25 May 2010

Learning Uganda

The first thing I did after going through invitation kit, spreading the news, and failing in attempts at catching my breath was start to learn more about Uganda. Which, in all honesty, meant learning basically anything about Uganda. My knowledge of the country was limited to the name of the capital (Kampala), the fact that it was landlocked (although, turns out it's a lot further north than I was first picturing in my mind's-eye map of Africa), and the somewhat embarrassing fact that I saw The Last King of Scotland in the theatre but haven't seen Invisible Children yet (even though The Last King of Scotland was a really good movie). Basically, I have a lot to learn, and so I started at the beginning.

Uganda is a landlocked (but we knew that already) country (we knew this too) in Eastern Africa (knew it!).

It shares borders (and this is new info we're learning now) with Kenya to the east, Sudan to the north, the Democratic Republic of the Congo to the west, Rwanda to the southwest, and Tanzania to the south. But hey, let's all agree not to tell Mom about that whole Sudan/Rwanda/Congo thing though. She'll worry. The southern part of the country also includes a large portion of Lake Victoria (which is the largest tropical lake in the world, and the second largest freshwater lake, behind only Lake Superior).

Size-wise, Uganda is slightly smaller than Oregon. So who knows? Maybe I'll end up in the Sunriver of Uganda. I'll have to find out which country has the Seattle to Uganda's Portland though, and go there, too.

From what I could find on the weather, Uganda has pretty ideal conditions for an equatorial country. While the altitude changes obviously dictate changes in the climate, from what I've read, temperatures throughout the year stay pretty consistently around 75-85 dF, with nights cooling down to 50-60ish dF. It can be cooler at higher altitudes, since Uganda ranges from 1000-2400m above sea-level (gradually sloping downward as you go north towards Sudan). The long rainy season goes from March to May, and the short rains are between October and November, but apparently it can rain any time of year. Basically, it rains. Be ready for rain. Because it's going to rain. However, because of the altitude, the humidity is fairly low, despite the warm temperatures and rain. Allegedly. So, according to the internets, all that goes together to give Uganda one of the most pleasant climates in the world. Bam.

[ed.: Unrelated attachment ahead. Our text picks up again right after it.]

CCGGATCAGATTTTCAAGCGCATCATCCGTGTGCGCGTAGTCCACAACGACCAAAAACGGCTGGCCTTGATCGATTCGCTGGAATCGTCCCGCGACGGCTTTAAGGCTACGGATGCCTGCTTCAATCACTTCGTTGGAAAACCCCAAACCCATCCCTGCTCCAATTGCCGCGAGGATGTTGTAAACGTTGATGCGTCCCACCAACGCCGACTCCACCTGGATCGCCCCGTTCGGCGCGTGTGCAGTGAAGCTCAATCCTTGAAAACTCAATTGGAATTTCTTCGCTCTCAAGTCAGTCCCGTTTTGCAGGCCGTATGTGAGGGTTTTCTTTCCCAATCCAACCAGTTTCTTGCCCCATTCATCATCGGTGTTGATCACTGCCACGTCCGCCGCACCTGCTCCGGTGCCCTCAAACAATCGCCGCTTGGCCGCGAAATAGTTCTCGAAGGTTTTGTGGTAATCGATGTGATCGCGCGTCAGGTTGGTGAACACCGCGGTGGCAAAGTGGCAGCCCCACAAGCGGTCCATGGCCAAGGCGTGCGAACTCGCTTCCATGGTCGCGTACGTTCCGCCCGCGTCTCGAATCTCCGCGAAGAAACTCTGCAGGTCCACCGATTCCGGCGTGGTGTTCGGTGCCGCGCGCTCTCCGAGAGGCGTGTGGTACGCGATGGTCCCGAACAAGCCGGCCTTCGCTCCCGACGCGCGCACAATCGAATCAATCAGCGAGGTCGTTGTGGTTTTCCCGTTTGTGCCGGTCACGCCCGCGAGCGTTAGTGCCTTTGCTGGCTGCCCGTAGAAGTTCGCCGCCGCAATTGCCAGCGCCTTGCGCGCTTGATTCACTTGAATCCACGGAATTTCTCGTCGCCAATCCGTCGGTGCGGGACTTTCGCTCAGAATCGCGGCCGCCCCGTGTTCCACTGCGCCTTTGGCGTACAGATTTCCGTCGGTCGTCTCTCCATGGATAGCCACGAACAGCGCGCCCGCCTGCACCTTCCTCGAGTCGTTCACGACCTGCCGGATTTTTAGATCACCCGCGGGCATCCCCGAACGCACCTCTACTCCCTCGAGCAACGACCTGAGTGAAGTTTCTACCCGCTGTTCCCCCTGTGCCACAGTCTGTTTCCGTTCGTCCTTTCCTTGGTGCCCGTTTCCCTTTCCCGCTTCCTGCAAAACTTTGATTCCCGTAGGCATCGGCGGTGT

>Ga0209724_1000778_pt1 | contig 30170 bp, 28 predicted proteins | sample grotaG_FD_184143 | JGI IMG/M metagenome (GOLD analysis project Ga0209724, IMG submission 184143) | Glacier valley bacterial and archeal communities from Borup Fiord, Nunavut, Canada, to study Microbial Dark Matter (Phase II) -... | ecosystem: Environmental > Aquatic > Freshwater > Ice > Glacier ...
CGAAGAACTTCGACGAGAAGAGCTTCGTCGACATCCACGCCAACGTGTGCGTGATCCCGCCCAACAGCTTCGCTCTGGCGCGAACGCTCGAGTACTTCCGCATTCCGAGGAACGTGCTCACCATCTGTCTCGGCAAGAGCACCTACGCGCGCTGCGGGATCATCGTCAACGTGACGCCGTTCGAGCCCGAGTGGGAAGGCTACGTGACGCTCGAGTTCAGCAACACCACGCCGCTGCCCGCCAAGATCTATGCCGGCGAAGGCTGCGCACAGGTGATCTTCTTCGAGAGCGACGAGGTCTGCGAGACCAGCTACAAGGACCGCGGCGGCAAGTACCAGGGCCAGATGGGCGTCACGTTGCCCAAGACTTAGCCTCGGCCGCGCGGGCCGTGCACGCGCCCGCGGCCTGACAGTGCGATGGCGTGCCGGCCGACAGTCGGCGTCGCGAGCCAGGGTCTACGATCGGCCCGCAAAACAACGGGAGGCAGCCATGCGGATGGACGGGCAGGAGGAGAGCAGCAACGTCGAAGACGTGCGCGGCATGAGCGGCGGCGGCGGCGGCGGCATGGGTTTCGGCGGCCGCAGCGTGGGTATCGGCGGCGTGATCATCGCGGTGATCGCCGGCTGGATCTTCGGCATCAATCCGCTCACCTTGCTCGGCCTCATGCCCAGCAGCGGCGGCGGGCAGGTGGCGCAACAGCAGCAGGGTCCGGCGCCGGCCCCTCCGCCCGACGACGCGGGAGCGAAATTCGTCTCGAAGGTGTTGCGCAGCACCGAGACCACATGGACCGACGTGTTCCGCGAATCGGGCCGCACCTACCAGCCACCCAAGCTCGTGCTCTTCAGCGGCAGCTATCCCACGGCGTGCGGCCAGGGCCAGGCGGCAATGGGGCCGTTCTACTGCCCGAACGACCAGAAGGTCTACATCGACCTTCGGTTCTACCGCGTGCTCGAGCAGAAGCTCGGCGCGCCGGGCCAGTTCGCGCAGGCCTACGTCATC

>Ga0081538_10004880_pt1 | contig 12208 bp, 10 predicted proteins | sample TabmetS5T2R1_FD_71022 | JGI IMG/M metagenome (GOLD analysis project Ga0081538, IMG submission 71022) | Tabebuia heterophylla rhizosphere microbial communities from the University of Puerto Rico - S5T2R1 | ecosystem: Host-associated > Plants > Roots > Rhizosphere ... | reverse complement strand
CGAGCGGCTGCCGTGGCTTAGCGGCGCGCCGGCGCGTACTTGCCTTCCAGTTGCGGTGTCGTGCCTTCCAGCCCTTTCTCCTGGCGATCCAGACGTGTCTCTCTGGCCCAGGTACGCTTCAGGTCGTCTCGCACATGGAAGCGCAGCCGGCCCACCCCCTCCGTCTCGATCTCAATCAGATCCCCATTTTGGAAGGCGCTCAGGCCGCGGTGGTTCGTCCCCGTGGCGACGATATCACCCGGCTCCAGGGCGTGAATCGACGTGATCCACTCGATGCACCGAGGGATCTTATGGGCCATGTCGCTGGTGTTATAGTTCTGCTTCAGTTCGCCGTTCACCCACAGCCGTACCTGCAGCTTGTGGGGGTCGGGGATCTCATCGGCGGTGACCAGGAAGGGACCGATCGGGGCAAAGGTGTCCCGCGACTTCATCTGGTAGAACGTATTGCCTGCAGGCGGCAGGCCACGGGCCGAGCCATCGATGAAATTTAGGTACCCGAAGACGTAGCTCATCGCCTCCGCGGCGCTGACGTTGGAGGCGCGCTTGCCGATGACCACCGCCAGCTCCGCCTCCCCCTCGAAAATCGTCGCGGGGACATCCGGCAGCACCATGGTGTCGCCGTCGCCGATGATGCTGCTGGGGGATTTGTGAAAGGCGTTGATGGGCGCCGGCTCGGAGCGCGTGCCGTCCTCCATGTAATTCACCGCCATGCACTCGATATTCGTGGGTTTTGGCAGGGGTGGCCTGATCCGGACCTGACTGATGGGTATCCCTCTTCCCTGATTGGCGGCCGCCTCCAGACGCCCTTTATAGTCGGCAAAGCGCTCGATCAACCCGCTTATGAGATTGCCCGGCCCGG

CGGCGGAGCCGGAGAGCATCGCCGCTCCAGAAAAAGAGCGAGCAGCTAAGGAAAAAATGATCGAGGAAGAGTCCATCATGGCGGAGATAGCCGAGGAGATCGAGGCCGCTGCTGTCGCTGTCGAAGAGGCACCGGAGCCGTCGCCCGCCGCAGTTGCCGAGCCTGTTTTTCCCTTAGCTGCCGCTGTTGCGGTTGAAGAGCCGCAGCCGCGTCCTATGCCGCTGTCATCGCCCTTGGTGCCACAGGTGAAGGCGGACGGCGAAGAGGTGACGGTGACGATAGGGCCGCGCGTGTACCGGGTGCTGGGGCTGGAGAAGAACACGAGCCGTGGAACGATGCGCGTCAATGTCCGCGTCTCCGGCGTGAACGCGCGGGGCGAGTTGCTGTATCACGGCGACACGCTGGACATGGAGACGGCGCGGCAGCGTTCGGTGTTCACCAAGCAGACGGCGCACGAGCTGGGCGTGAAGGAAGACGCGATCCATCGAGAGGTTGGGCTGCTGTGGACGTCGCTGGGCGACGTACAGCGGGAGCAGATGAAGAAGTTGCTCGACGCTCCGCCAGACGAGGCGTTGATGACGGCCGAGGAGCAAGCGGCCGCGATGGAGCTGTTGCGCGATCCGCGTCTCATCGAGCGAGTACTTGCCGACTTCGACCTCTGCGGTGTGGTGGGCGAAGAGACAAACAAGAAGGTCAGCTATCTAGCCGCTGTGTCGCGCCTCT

Like a lot of African countries, the population of Uganda is made up of a lot of different ethnic groups without one single majority. Since it was a British colony until 1962, English is the official language (along with Swahili, but that's a whole 'nother story), but there are about forty different languages in use these days. Fortunately, I'll only have to probably have a really hard time trying to learn one of those.

The current population estimate is ~32.4 million people, with a median age of 15 (!!!) years old, and a life-expectancy currently around 53 years. That median age blew my mind when I first read it. I mean, compare that to the US, where the median age is almost 36, or to a lot of Europe where it's almost 40 or even higher. It shouldn't be unexpected, I guess, when you have entire generations in Africa being wiped out by AIDS, but I was still pretty shocked.

Despite those numbers, and despite the things that Uganda is most infamous for -- Idi Amin and the 300,000 people who died during his eight-year rule; the 20,000 children kidnapped since 1987 and forced to become soldiers and slaves; and most recently, the proposal of a bill that would make homosexuality punishable by death -- Uganda has made a lot of good progress forward. Specifically in regards to HIV/AIDS.

I'm going to make another post about HIV/AIDS in Uganda (and the progress they've made) later, since that's what I'm going to be working with when I get there. But I wanted to end this post on some sort of positive note. Because I am excited to go.

The world's a messed up place and I'm excited to go out and try to un-mess some of it.

(BTW: That's Uganda's flag up there. Wacky, huh?)

1 comment:

  1. Too late. I read this. But then, you've been wandering away since you were a tiny tot. I suppose Uganda isn't much worse than the middle of (four-lane) Mira Mesa Blvd, where you placidly stood as a one-year-old, cracker in hand. Even then, you knew snacks were essential on adventures.

    Seriously...so very, very proud of you. Very!